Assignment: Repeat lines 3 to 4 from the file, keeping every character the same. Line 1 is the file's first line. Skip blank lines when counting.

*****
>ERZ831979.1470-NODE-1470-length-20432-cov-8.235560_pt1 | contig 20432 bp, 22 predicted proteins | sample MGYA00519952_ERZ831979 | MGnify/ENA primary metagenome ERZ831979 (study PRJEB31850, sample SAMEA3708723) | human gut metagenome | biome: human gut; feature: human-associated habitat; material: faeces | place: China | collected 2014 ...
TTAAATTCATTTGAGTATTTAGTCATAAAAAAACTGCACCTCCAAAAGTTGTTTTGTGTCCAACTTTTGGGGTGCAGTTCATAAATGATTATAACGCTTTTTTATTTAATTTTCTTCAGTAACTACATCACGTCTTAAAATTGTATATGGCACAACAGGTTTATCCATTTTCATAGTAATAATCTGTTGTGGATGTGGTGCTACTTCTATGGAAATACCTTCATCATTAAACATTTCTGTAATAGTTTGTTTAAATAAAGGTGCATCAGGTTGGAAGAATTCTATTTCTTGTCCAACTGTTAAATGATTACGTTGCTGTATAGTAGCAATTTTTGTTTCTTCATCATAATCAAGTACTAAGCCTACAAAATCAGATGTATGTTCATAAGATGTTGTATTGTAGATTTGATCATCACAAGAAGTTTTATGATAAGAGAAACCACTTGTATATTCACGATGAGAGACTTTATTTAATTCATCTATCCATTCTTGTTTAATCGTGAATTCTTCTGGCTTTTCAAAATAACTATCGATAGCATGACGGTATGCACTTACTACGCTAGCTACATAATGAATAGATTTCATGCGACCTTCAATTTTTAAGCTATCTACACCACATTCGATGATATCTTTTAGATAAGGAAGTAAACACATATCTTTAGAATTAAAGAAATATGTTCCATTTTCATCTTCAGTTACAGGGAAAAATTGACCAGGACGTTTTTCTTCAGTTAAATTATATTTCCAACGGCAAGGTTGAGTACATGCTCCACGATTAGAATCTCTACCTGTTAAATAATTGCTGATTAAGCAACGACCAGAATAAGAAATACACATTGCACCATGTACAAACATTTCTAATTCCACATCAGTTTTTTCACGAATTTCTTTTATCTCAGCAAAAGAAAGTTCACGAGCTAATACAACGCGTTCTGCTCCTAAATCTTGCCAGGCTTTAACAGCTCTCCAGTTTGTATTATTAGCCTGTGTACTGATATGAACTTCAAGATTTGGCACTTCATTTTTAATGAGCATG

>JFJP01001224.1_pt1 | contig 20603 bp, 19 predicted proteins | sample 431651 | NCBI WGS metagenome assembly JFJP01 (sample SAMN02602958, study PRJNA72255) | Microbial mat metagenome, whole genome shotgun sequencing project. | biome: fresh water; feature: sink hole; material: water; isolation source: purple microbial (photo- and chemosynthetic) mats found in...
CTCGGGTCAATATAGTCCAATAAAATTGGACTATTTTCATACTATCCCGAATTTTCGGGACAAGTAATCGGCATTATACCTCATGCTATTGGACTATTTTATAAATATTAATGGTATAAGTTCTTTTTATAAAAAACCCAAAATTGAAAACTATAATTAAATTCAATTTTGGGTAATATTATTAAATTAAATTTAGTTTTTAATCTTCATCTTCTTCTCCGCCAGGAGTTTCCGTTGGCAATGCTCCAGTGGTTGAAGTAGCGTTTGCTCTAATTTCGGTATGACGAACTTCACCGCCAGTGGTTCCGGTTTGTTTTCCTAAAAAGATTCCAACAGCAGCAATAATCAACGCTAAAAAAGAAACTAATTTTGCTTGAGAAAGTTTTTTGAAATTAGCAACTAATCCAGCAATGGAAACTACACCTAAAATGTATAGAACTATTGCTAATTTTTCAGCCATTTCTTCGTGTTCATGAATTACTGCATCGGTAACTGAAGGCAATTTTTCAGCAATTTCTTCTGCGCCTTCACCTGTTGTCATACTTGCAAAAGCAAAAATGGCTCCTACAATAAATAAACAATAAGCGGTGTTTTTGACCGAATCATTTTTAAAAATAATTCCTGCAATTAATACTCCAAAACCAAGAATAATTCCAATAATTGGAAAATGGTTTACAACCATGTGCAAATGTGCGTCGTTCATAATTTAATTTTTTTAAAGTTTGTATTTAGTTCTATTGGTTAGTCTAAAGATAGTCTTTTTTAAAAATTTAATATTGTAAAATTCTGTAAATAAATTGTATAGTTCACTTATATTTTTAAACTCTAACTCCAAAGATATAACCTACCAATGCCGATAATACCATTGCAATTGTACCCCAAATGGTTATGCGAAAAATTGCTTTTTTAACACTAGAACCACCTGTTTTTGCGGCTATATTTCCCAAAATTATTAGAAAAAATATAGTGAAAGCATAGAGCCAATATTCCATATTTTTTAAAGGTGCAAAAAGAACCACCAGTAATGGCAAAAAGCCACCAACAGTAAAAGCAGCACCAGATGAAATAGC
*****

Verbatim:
>JFJP01001224.1_pt1 | contig 20603 bp, 19 predicted proteins | sample 431651 | NCBI WGS metagenome assembly JFJP01 (sample SAMN02602958, study PRJNA72255) | Microbial mat metagenome, whole genome shotgun sequencing project. | biome: fresh water; feature: sink hole; material: water; isolation source: purple microbial (photo- and chemosynthetic) mats found in...
CTCGGGTCAATATAGTCCAATAAAATTGGACTATTTTCATACTATCCCGAATTTTCGGGACAAGTAATCGGCATTATACCTCATGCTATTGGACTATTTTATAAATATTAATGGTATAAGTTCTTTTTATAAAAAACCCAAAATTGAAAACTATAATTAAATTCAATTTTGGGTAATATTATTAAATTAAATTTAGTTTTTAATCTTCATCTTCTTCTCCGCCAGGAGTTTCCGTTGGCAATGCTCCAGTGGTTGAAGTAGCGTTTGCTCTAATTTCGGTATGACGAACTTCACCGCCAGTGGTTCCGGTTTGTTTTCCTAAAAAGATTCCAACAGCAGCAATAATCAACGCTAAAAAAGAAACTAATTTTGCTTGAGAAAGTTTTTTGAAATTAGCAACTAATCCAGCAATGGAAACTACACCTAAAATGTATAGAACTATTGCTAATTTTTCAGCCATTTCTTCGTGTTCATGAATTACTGCATCGGTAACTGAAGGCAATTTTTCAGCAATTTCTTCTGCGCCTTCACCTGTTGTCATACTTGCAAAAGCAAAAATGGCTCCTACAATAAATAAACAATAAGCGGTGTTTTTGACCGAATCATTTTTAAAAATAATTCCTGCAATTAATACTCCAAAACCAAGAATAATTCCAATAATTGGAAAATGGTTTACAACCATGTGCAAATGTGCGTCGTTCATAATTTAATTTTTTTAAAGTTTGTATTTAGTTCTATTGGTTAGTCTAAAGATAGTCTTTTTTAAAAATTTAATATTGTAAAATTCTGTAAATAAATTGTATAGTTCACTTATATTTTTAAACTCTAACTCCAAAGATATAACCTACCAATGCCGATAATACCATTGCAATTGTACCCCAAATGGTTATGCGAAAAATTGCTTTTTTAACACTAGAACCACCTGTTTTTGCGGCTATATTTCCCAAAATTATTAGAAAAAATATAGTGAAAGCATAGAGCCAATATTCCATATTTTTTAAAGGTGCAAAAAGAACCACCAGTAATGGCAAAAAGCCACCAACAGTAAAAGCAGCACCAGATGAAATAGC